It’s the Law: Waiver of liability is generally enforceable

Q: Last week I took a parasail ride. The operator required me to sign a form entitled “release and waiver,” releasing the operator from liability in case I got hurt. Are those releases enforceable?

A: Increasing concern for liability has led to increasing use of participation forms including waiver and release provisions. These release forms are disfavored by the courts, but are generally enforceable. Courts strictly construe the releases, which can result in a court finding that the release language does not include liability for the action causing injury.

Purveyors of activities like parasailing, mountain climbing or amusement rides often require releases be signed prior to participation. The releases are an effort to avoid liability in event of injury. They are also frequently required by the liability insurance carrier for the purveyor.

Language used in these forms is critical. They are strictly construed by the court, which means the forms are narrowly applied to the precise and limited actions specified in the form. This is particularly true where it is claimed that the form waives liability for negligence of the purveyor.

Negligence waivers must be clear, specific and unequivocal. Numerous Florida courts have held that it is not presumed a contract is intended to protect someone against his own negligence. If there is any ambiguity in the release, it will not usually be effective.

A recent case involving participation in an exercise program is illustrative. In that case, the participant signed a form including a waiver provision which stated he was aware that accidents could happen even “where reasonable precaution is taken.” The form went on to confirm an exchange for allowing participation in the activity, the participant released the provided from all liability for any “injury, loss or damage connected in any way whatsoever to … participation in … activities, whether on or off premises. I understand that this release includes any claims based on negligence, action or inaction by the (entity), its staff, directors, members and guests.”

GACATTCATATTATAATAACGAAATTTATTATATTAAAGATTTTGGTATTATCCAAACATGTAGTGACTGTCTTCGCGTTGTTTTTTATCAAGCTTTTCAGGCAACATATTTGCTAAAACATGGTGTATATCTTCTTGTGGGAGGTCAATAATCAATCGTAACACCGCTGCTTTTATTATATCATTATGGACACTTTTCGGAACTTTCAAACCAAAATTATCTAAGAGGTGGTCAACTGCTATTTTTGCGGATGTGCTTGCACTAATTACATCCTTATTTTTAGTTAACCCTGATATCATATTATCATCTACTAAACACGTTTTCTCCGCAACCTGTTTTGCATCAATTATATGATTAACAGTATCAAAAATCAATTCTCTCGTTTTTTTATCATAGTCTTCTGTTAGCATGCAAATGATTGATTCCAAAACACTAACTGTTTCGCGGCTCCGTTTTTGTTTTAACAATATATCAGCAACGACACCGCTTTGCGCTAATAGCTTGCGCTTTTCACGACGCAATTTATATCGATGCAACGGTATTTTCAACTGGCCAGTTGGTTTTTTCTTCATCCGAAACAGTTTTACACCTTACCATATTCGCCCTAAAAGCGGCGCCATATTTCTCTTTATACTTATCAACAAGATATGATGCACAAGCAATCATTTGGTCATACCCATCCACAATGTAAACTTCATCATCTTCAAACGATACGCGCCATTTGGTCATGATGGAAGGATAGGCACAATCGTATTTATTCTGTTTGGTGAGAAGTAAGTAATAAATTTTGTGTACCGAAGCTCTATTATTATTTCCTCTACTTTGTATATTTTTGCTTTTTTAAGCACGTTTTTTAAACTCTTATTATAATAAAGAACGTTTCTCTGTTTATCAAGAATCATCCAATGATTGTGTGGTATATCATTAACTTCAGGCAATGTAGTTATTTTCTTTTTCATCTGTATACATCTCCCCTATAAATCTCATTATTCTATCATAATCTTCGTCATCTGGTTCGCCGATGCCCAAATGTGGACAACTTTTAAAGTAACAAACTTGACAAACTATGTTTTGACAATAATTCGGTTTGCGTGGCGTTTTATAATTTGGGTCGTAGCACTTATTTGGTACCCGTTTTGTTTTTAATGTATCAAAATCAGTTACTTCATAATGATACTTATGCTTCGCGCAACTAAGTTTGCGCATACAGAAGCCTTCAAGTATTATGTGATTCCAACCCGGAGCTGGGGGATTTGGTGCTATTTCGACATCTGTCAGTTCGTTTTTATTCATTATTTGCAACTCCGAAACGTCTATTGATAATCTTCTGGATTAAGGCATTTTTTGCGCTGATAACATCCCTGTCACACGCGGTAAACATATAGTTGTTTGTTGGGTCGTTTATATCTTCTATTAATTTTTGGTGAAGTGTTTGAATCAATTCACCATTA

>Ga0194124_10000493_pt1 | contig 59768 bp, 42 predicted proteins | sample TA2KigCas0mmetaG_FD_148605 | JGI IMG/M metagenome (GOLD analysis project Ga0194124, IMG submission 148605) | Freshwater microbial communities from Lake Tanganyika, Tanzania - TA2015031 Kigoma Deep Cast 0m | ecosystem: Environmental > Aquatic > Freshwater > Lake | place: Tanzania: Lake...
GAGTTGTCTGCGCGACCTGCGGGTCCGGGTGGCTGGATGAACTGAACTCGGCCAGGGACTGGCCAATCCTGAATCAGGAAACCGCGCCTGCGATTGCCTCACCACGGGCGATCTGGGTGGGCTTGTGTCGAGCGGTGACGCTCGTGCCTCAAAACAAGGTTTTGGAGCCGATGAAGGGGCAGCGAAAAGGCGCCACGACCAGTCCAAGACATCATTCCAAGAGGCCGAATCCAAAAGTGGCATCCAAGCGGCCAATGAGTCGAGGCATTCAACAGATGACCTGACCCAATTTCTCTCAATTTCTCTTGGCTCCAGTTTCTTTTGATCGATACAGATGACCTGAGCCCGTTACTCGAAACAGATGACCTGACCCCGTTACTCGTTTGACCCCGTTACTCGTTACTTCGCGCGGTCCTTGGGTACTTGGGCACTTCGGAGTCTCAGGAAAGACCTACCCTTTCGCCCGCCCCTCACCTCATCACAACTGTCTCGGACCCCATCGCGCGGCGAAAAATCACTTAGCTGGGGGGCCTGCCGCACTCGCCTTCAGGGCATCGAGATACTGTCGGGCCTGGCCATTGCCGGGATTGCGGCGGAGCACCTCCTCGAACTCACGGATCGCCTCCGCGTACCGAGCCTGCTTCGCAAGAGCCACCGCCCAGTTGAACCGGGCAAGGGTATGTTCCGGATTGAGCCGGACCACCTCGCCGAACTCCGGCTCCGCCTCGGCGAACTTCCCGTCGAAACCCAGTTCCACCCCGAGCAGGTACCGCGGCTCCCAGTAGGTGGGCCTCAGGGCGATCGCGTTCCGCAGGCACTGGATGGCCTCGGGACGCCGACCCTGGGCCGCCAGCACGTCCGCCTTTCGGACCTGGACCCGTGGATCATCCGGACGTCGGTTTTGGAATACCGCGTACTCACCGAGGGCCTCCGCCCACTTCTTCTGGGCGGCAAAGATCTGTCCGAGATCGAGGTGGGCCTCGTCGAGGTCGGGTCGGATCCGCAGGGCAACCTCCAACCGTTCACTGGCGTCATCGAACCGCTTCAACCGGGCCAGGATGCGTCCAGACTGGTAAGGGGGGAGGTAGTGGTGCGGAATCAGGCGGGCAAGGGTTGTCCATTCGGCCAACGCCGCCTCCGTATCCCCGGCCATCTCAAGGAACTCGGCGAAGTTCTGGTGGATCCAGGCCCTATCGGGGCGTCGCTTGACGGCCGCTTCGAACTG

The person signing the form was injured using exercise equipment at the exercise facility. Suit was filed, claiming that the facility was negligent in failing to maintain, inspect and repair its exercise equipment.

The trial court dismissed the lawsuit, on ground that the release was sufficiently clear and unequivocal. The injured person filed an appeal. The appellate court reversed.

The appellate court emphasized that releases from negligence must be clear and unequivocal. It noted that the waiver did specifically release the entity from liability for “any claims based on negligence.” It went on to note that the waiver implied that the entity would take “every reasonable precaution” against accidents. It concluded that confusion resulted from the juxtaposition of the “every reasonable precaution” provision with the provision for the release of “any claims based on negligence.”

The court explained a reasonable reader could believe that the waiver was limited to claims for injuries that were unavoidable, “even where every reasonable precaution” had been taken. This confusion, when coupled with judicial disfavor of exculpatory clauses, combined to make the clause unenforceable in that case.

Waiver and releases fare even worse where children are involved. For many activities, parents are required to sign forms waiving and releasing the service provider from liability, including liability for the provider’s own negligence. These forms are common for summer camps, sports leagues and even less risky activities like dance classes. Where those activities are sponsored by a commercial, for-profit operation, they are unenforceable as against public policy.

Florida courts have held that for-profit enterprises can insure against the risk of loss from negligence and include that cost in the price of participation. A consenting adult has ability to avoid injury by exercising caution. Courts have explained that children tend to throw caution to the wind during risky activity, making them especially vulnerable. Although parents can sign the release for their children, the state has an over riding interest in protecting children.

In contrast, community-based organizations often provide services to the entire community, including those who can not afford the cost of admission will find more favorable treatment by the court. The Florida Supreme Court has not yet issued a decision adopting the distinction between community-based organizations and for-profit enterprises.

A waiver and release is a contract document. As with all contracts, words and phrases are critical. Before signing a waiver and release, it should be read carefully. If you sign and then are injured, language of the agreement and all relevant facts will determine if you are precluded from seeking compensation for your injuries. In these cases, good legal advice is critical.

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William G. Morris is a lawyer with offices at 247 N. Collier Blvd., Marco Island. The column is not intended to be legal advice for specific circumstances. General questions can be sent by e-mail to wgmorrislaw@earthlink.net or by fax to (239) 642-0722. Read other columns at http://www.wgmorris.com.

© 2008 marconews.com. All rights reserved. This material may not be published, broadcast, rewritten or redistributed.

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